Nick Saban's team is the No. 1 team in college football according to pretty much everyone, and he is pissed off:
That outburst came at the end of a practice in which "more four-letter words were flying… than we heard the entire month of August." (Per al.com beat writer Don Kausler Jr., "it would be easier to list the players who aren't getting yelled at.") It is also the sentiment of a man who's been here before, and been burned.
Some of his older players have, too, the last time Alabama was ranked No. 1 in the regular season: October 2010, on the heels of back-to-back wins over No. 10 Arkansas and No. 7 Florida, the latter a brutal, 31-6 demolition from which the Gators still have not recovered. Then, as now, 'Bama was the defending national champion, and was also riding the nation's longest winning streak at 19 games. Then, as now, they were attempting to replace a majority of starters off the nation's best defense with a similarly talented but alarmingly green crop of up-and-comers, and then, as now, they appeared to have done so successfully. Then, as now, the local media could barely be restrained from punching the Tide's ticket to the BCS title game. Then, yours truly personally observed that, "looking ahead from Oct. 5, 'Bama seems more entrenched and unmovable from the top of the polls than any team since USC went coast to coast at No. 1 in 2005."
Now, of course, we know that the irresistible juggernaut described there was just days away from a stunning defeat at South Carolina – viva Garcia! – and would lose twice more by the end of the regular season, against LSU and Auburn, both times as a slight favorite. By December, the same team that seemed utterly invincible five games into the season had fallen all the way to 15th in the polls after blowing a 24-0 lead against its most bitter rival on its own field.
There are many, many other examples – since 2004, the earliest any eventual BCS champion has occupied the top position in either poll is Week 6 (see LSU in 2007), and the '07 Tigers would go on to lose twice from that point en route to their improbable coronation* – but they aren't really necessary. At least, from Saban's perspective, they shouldn't be: Even if his "outburst" is more of a motivational gimmick to fend off complacency than a genuine expression of frustration with a team that just stuffed Michigan's body into a burlap sack and threw it off an overpass, the juniors and seniors on this team know first-hand how quickly the aura of inevitability can be pierced. They repeat Saban's mantra of consistency and "process" pretty much all the time:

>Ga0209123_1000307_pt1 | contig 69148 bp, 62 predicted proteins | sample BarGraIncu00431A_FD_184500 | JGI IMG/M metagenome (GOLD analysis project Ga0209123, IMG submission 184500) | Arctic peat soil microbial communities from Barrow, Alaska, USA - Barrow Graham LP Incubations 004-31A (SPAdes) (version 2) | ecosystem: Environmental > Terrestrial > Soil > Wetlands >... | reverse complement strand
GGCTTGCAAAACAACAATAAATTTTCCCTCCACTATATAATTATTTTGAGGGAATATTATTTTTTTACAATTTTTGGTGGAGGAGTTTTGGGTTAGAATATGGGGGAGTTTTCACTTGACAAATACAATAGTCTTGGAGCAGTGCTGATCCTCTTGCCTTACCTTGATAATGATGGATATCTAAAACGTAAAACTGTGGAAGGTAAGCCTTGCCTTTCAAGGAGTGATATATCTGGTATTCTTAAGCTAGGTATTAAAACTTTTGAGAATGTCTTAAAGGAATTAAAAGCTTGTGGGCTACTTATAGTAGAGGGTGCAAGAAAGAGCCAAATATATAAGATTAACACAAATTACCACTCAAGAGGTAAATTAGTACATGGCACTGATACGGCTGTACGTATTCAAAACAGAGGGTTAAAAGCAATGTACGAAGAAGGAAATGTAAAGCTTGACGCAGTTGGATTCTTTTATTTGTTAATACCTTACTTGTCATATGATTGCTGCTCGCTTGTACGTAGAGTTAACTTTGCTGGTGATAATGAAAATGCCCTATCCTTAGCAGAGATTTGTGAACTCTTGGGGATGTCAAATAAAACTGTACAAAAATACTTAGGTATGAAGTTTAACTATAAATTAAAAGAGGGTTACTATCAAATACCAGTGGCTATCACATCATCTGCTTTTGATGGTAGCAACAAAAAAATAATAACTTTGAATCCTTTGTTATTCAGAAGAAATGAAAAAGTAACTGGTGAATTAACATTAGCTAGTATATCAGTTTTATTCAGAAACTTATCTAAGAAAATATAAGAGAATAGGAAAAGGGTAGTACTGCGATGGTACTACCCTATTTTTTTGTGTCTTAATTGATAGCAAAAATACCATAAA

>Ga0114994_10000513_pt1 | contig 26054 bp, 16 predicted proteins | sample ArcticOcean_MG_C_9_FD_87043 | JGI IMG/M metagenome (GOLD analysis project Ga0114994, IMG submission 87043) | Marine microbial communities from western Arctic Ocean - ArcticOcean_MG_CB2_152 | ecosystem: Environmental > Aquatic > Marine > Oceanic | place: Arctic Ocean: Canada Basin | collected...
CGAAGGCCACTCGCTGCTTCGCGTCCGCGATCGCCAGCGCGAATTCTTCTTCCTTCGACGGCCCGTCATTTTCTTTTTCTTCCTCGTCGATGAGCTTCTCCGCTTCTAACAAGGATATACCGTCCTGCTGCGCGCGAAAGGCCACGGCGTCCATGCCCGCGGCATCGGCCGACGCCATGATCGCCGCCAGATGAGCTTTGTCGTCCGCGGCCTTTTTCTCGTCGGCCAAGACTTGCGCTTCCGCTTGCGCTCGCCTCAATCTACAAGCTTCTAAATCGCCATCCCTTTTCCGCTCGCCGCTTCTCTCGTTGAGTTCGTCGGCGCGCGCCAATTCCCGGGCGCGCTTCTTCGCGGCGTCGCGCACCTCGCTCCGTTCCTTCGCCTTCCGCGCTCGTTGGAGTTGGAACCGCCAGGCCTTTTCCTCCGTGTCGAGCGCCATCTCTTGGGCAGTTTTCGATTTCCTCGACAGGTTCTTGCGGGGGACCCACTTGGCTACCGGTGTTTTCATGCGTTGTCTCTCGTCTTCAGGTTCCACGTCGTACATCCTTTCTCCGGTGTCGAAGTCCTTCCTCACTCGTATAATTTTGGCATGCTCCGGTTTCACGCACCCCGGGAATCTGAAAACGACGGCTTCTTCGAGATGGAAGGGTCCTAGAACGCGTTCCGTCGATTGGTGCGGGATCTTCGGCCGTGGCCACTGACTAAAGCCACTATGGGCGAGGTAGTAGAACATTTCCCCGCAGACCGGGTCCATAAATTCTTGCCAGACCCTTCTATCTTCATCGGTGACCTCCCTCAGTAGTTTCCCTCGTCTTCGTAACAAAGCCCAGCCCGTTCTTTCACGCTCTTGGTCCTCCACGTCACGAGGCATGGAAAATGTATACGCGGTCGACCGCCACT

"[Saban] told us that that was just the first game, so don't get all hyped up about that," junior linebacker C.J. Mosley said. "We've got a lot more games to come and we've got a lot more improvement to do."
"I think everyone understands our goal wasn't to beat Michigan," center Barrett Jones said. "It was great. But our goal is to win the national championship. This was the first step in that journey, but we have a long way to go."
"We're just not really worried about where we're ranked in the polls right now," junior cornerback Dee Milliner said. "We won our first game. That's really all this team has done."
Can't argue with that, not that anyone in Saban's locker room has a choice. As the season goes on, though, and the wins pile up, it's also going to be harder to argue with the enthusiasm of the external coronations – right up until, without warning, it's not. In 2010, that moment was at South Carolina. Last year, it was in overtime against LSU. This year, for now, it's only in Nick Saban's nightmares, where he would very much like it to remain for the next four months.
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* In fact, aside from LSU in 2007, only other eventual BCS champ since '04 has been ranked No. 1 in the AP poll at any point prior to December: Alabama in 2009, which wrested the top spot from Tim Tebow-led Florida for exactly one week in mid-October before ceding it back for the remainder of the regular season.